What is an MS4?
The initialism “MS4” (pronounced M-S-4) is short for municipal separate storm sewer system. It is used to refer to an entity who is regulated by an MS4 Clean Water Act permit or the separate storm sewer conveyance system.
Stormwater discharges from MS4 conveyances (e.g., pipes and ditches) do not flow to a local wastewater treatment plant. Instead, they are going directly into our local creeks, streams, and rivers without treatment. This is concerning because of the potential pollutants stormwater runoff can carry to our local waterbodies from various land uses.
Indiana MS4 Program Background
The Indiana Department of Environmental Management (IDEM) has updated its Clean Water Act, National Pollutant Discharge Elimination System (NPDES) stormwater Phase II MS4 general permit (GP). An MS4 is defined as “a conveyance or system of conveyances (including roads with drainage systems, municipal streets, catch basins, curbs, gutters, ditches, man-made channels, or storm drains)” that is (1) designed or used for collecting or conveying stormwater and (2) is owned or operated by a city, county, or other governmental entity (including federal and state entities). The term “MS4” specifically excludes (1) combined sewers and (2) systems that are part of a publicly owned treatment works.
The first MS4 GP became effective in 2003. Approximately 180 Indiana Counties, Cities, Towns, Conservancy Districts, Universities (including Purdue), Colleges, etc. were designated by IDEM and US EPA as being subject to permit coverage and are referred to as “MS4s”. On April 13, 2022, IDEM issued notification to approximately 45 additional local entities that IDEM has designated them as new MS4s.
Components or MCMs of MS4 Program
The primary components of the MS4 program are permit requirements called “Minimum Control Measures” or MCMs and are the following:
- Public Education and Outreach – includes educating the general public and selected stakeholders
- Public Participation/Involvement – includes complying with official public notice requirements and engaging the general public
- Illicit Discharge Detection and Elimination (IDDE) – is intended to minimize non-stormwater discharges by finding and fixing issues with the separate stormwater conveyance system; includes mapping of the system and screening of stormwater outfalls as well as a local ordinance requirement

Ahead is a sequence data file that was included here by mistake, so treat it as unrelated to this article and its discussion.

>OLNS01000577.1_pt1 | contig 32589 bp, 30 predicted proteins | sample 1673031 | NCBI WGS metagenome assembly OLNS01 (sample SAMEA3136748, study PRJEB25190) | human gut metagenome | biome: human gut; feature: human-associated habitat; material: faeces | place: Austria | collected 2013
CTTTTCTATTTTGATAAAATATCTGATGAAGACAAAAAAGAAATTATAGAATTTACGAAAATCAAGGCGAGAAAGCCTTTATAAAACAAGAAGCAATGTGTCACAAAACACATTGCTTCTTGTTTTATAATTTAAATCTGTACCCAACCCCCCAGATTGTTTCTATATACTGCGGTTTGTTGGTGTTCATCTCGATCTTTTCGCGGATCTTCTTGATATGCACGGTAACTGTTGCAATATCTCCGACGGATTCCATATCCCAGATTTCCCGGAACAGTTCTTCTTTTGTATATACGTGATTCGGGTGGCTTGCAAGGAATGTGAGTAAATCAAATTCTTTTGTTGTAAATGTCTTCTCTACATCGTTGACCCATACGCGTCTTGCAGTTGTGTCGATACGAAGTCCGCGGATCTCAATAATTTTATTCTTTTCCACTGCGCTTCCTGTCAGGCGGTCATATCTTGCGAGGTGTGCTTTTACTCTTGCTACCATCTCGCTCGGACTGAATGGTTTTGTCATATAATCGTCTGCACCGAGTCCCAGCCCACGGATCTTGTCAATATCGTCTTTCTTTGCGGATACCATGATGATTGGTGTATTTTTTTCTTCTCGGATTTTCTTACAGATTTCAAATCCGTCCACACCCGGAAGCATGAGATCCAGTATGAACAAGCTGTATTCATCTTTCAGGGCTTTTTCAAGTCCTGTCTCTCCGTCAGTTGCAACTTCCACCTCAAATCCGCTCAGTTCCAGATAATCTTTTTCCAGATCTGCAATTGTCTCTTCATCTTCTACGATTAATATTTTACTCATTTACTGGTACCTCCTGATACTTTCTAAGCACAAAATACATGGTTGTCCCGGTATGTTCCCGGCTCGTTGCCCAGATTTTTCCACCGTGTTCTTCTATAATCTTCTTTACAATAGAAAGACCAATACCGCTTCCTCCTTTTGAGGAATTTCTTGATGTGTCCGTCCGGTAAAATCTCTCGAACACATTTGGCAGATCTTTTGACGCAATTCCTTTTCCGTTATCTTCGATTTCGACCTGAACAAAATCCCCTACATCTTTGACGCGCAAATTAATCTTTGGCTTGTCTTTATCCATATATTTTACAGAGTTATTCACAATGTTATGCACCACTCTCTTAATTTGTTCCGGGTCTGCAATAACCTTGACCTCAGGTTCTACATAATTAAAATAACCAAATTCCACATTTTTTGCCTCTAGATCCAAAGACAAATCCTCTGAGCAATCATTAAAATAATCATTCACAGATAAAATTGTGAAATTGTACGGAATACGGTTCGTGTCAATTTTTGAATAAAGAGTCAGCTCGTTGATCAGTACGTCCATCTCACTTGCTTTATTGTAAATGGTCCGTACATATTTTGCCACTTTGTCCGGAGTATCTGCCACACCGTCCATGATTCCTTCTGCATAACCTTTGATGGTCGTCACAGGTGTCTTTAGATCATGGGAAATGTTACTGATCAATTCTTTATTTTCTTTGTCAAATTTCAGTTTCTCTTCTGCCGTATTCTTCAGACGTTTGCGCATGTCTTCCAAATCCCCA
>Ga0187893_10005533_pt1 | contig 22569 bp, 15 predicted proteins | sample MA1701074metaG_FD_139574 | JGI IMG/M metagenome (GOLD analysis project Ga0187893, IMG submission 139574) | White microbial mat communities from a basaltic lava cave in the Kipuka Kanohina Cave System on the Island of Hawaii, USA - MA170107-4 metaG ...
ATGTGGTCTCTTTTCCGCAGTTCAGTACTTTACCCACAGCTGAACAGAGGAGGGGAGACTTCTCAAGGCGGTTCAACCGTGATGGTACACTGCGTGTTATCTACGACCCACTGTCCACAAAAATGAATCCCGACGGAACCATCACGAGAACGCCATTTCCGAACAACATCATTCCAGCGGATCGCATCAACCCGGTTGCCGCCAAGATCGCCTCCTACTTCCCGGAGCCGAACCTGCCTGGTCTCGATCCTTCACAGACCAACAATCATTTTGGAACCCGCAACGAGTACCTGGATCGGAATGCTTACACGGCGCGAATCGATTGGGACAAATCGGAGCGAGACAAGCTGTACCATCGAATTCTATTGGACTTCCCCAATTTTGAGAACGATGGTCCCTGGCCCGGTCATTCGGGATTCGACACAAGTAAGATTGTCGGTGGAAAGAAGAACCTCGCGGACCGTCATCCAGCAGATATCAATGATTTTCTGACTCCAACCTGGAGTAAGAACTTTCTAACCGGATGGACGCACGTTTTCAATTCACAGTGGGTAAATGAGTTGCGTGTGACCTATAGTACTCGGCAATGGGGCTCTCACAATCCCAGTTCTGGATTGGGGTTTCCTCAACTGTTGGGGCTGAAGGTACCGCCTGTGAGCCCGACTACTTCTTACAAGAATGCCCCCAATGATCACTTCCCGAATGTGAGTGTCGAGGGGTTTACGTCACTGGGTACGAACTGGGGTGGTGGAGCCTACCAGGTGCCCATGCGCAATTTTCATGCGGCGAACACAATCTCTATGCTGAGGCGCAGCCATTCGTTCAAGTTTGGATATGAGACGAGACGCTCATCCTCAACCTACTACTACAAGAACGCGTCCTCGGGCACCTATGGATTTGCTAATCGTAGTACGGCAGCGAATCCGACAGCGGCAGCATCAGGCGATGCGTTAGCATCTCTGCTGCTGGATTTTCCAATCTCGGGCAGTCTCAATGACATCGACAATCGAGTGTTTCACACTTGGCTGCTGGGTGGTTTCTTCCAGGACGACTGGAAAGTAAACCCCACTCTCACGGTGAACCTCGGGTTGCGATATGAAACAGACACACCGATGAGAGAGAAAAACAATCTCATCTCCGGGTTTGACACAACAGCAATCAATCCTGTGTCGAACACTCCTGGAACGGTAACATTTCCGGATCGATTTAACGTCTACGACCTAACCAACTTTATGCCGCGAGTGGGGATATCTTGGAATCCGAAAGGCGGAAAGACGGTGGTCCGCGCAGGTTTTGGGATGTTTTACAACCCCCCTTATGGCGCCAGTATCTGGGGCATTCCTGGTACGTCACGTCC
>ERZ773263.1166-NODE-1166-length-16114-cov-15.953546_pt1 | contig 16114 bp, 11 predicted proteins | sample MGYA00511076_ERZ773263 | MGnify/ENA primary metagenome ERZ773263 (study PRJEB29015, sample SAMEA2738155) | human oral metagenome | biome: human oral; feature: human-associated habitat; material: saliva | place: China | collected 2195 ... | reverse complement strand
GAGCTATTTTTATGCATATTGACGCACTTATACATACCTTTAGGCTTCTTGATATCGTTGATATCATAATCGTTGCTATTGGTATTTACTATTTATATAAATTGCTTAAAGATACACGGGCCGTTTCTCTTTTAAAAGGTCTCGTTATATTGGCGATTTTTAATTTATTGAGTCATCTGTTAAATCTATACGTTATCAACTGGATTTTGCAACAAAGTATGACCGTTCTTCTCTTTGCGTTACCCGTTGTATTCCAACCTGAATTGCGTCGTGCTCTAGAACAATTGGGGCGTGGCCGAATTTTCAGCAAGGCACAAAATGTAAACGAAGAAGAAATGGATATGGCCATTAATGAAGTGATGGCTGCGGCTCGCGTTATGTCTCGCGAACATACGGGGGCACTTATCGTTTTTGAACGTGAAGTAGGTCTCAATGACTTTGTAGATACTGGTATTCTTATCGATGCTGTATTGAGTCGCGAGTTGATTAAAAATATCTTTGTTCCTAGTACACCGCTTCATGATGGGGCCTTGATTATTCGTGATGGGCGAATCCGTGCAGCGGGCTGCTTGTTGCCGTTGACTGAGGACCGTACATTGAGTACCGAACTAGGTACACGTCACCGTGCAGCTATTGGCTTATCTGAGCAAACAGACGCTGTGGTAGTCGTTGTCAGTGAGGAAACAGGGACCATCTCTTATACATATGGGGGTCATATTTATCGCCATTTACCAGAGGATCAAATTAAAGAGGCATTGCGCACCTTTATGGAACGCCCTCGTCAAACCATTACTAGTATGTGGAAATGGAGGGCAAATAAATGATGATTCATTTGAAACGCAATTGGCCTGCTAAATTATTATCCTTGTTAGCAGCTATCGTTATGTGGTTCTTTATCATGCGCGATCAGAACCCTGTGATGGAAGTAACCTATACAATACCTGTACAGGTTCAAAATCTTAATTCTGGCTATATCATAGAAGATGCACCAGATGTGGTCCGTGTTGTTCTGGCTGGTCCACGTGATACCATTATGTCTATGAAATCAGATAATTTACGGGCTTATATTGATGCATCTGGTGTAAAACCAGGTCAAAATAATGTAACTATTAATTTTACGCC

- Construction Site Runoff Control – includes a local ordinance requirement that includes at least all the requirements of the IDEM construction stormwater general permit
- Post-Construction Runoff Control – same as MCM #4 plus requires MS4s to include Low Impact Development and Green Infrastructure programs
- Pollution Prevention/Good Housekeeping (PP&GH) – includes requirements for maintenance of the separate storm system conveyance and for all municipally owned operations and facilities
Indiana LTAP Model Stormwater Management Ordinance and Technical Standards
MCMs 3, 4, and 5 (IDDE, construction, and post-construction) require MS4s to develop and implement a local ordinance or ordinances. To assist with promoting statewide consistency among these local ordinances, several regulated MS4 communities requested that an entity such as LTAP develop a model stormwater management ordinance for them to use.
LTAP accepted this challenge, and these documents are now ready! The ordinance and technical standards meet the minimum IDEM requirements for general permitting and also contain recommended requirements for stormwater management.
You can download the ordinance and technical standards here:
New Permit Requirements for Mandatory Training
IDEM released the final version of their newly updated MS4 GP which became effective on December 18, 2021. This newly updated permit contains several new and more robust requirements including the following training activities with their mandated compliance schedule:
Learning Management System (LMS)
MS4 program PP&GH training specifically targeted at new hire and seasonal staff has the shortest compliance deadline with the greatest MS4 community need. LTAP decided to develop materials to address these deadlines first in their on-line LMS. The LMS contains five PP&GH modules and one covering the federal Spill Prevention Control and Countermeasures program.
Future MS4 training modules may become available on LTAP’s LMS for the remaining Minimum Control Measures (MCMs). To access these modules, visit our Learning Management System.
PP&GH LMS Fact Sheets
To clarify the purpose, learning objectives, and content of the LMS modules, seven fact sheets have been developed. The first fact sheet gives an overview of all of the modules. The other fact sheets each focus on the detailed content for a specific module.
A literature review of existing PP&GH materials was conducted as part of developing the PP&GH LMS modules. These materials were divided into groupings consisting of brochures, fact sheets, guidance documents, videos, websites, and other materials. These materials can be found in our Learning Management System under the corresponding training modules.